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Abstract Title:

Proinflammatory properties and oxidative effects of atmospheric particle components in human keratinocytes.

Abstract Source:

Chemosphere. 2020 Feb ;240:124746. Epub 2019 Sep 13. PMID: 31568946

Abstract Author(s):

Franco Cervellati, Mascia Benedusi, Francesco Manarini, Brittany Woodby, Mara Russo, Giuseppe Valacchi, Maria Chara Pietrogrande

Article Affiliation:

Franco Cervellati

Abstract:

The skin is one of the main organs exposed to airborne particulate matter (PM), which may contain various pollutants linked to a wide range of adverse health endpoints. In the present work, we analyzed the proinflammatory and oxidative effects of some PM components leading to inflammatory responses, cell proliferation or cell death. We investigated four redox-active chemicals, such as Cu (II) metal and quinones generated from polycyclic aromatic hydrocarbons (PAHs), i.e., 9,10 phenanthrenequinone and isomers 1,2 and 1,4 naphthoquinone. We performed in vitro biological tests on human keratinocyte (HaCaT) cells and also acellular assays based on the oxidation of dithiothreitol and ascorbic acid, antioxidants to assess the oxidative potential (OP). We found that treated keratinocytes showed increased activation of the redox-sensitive transcriptionfactor NFκB and increased transcript levels of the NFκB-dependent gene IL8. Moreover, the treatment with Cu(II) and quinones increased the activities and the expression of genes involved in the redox response, SOD1 and GPX, suggesting that PM components induced cellular damage due to redox imbalances. Finally, we found alteration of the mitochondrial ultrastructure and increased apoptosis after 24 h of treatment. The results presented suggest that all of the analyzed pollutant components are able to modulate similar signal transduction pathways, resulting in activation of inflammatory processes in the skin, followed by oxidative damage. Altogether these observations indicate that exposure of skin to air pollutants modifies the redox equilibrium of keratinocytes, which could explain the increased skin damage observed in populations that live in high-pollution cities.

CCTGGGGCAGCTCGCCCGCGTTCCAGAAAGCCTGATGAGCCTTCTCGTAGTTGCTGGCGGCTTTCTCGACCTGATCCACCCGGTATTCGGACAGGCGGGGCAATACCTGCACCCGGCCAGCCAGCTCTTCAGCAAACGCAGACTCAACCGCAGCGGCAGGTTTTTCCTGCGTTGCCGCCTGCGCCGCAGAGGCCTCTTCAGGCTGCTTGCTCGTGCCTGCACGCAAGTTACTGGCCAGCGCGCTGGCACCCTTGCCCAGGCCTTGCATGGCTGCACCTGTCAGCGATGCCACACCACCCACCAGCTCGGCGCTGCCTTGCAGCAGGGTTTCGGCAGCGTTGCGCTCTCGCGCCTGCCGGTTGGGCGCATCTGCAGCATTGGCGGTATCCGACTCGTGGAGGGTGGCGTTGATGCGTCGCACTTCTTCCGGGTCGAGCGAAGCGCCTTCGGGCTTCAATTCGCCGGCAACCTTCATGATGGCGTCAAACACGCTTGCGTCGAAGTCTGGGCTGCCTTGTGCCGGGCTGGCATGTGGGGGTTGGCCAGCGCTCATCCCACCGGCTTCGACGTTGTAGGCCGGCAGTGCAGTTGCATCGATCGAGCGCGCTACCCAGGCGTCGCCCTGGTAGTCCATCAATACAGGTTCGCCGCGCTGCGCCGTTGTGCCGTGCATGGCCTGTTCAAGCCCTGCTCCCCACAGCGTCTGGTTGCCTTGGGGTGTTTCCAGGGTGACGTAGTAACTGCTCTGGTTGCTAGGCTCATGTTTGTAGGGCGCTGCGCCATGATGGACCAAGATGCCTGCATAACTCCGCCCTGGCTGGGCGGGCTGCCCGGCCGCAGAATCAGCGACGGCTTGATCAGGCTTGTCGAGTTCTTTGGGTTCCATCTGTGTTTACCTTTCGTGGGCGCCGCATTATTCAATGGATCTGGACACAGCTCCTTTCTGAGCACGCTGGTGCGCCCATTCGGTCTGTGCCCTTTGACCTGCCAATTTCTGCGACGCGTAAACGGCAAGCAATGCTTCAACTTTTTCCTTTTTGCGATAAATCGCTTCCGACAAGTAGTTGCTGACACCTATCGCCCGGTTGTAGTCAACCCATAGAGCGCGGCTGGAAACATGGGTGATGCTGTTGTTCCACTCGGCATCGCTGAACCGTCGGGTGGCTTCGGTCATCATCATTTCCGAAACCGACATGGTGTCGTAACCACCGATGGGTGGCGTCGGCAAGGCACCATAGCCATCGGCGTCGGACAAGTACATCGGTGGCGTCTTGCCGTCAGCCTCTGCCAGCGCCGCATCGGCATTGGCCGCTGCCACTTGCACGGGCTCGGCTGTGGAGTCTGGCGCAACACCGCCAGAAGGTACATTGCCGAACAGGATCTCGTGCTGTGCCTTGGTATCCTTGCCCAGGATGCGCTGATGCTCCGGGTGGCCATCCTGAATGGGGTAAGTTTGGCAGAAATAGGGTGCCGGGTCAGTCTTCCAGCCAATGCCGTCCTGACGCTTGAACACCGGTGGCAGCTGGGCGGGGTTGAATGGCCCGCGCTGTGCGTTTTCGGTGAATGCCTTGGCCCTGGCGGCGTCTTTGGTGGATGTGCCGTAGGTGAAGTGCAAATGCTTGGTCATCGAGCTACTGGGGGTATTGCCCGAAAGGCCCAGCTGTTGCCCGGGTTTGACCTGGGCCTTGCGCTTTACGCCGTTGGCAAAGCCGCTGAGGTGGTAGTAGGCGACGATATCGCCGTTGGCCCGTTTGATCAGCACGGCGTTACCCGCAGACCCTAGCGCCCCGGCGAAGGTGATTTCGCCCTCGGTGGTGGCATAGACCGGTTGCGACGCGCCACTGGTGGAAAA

Study Type : Human In Vitro

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